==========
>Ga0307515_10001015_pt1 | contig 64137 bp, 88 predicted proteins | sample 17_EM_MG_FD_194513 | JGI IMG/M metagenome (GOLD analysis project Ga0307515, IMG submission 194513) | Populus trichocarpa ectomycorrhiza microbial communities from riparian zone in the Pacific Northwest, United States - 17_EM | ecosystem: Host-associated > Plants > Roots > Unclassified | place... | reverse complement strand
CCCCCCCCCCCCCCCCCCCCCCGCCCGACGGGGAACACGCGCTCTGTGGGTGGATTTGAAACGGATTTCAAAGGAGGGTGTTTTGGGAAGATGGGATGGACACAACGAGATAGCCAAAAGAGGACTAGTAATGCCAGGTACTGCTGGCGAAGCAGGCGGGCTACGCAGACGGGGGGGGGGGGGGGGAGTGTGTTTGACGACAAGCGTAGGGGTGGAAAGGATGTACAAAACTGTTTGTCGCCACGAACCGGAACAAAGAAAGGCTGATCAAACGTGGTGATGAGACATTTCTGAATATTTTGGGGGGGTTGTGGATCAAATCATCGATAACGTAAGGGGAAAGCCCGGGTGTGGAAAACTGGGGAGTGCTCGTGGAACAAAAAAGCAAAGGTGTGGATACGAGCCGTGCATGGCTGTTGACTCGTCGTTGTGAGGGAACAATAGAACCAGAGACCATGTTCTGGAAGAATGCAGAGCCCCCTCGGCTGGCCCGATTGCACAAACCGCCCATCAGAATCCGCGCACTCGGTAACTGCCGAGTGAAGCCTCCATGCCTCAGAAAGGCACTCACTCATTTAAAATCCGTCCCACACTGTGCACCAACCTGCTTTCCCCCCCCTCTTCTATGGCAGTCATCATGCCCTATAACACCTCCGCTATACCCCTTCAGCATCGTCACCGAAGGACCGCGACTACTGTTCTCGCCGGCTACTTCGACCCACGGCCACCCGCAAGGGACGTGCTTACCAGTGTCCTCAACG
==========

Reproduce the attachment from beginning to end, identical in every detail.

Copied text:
>Ga0307515_10001015_pt1 | contig 64137 bp, 88 predicted proteins | sample 17_EM_MG_FD_194513 | JGI IMG/M metagenome (GOLD analysis project Ga0307515, IMG submission 194513) | Populus trichocarpa ectomycorrhiza microbial communities from riparian zone in the Pacific Northwest, United States - 17_EM | ecosystem: Host-associated > Plants > Roots > Unclassified | place... | reverse complement strand
CCCCCCCCCCCCCCCCCCCCCCGCCCGACGGGGAACACGCGCTCTGTGGGTGGATTTGAAACGGATTTCAAAGGAGGGTGTTTTGGGAAGATGGGATGGACACAACGAGATAGCCAAAAGAGGACTAGTAATGCCAGGTACTGCTGGCGAAGCAGGCGGGCTACGCAGACGGGGGGGGGGGGGGGGAGTGTGTTTGACGACAAGCGTAGGGGTGGAAAGGATGTACAAAACTGTTTGTCGCCACGAACCGGAACAAAGAAAGGCTGATCAAACGTGGTGATGAGACATTTCTGAATATTTTGGGGGGGTTGTGGATCAAATCATCGATAACGTAAGGGGAAAGCCCGGGTGTGGAAAACTGGGGAGTGCTCGTGGAACAAAAAAGCAAAGGTGTGGATACGAGCCGTGCATGGCTGTTGACTCGTCGTTGTGAGGGAACAATAGAACCAGAGACCATGTTCTGGAAGAATGCAGAGCCCCCTCGGCTGGCCCGATTGCACAAACCGCCCATCAGAATCCGCGCACTCGGTAACTGCCGAGTGAAGCCTCCATGCCTCAGAAAGGCACTCACTCATTTAAAATCCGTCCCACACTGTGCACCAACCTGCTTTCCCCCCCCTCTTCTATGGCAGTCATCATGCCCTATAACACCTCCGCTATACCCCTTCAGCATCGTCACCGAAGGACCGCGACTACTGTTCTCGCCGGCTACTTCGACCCACGGCCACCCGCAAGGGACGTGCTTACCAGTGTCCTCAACG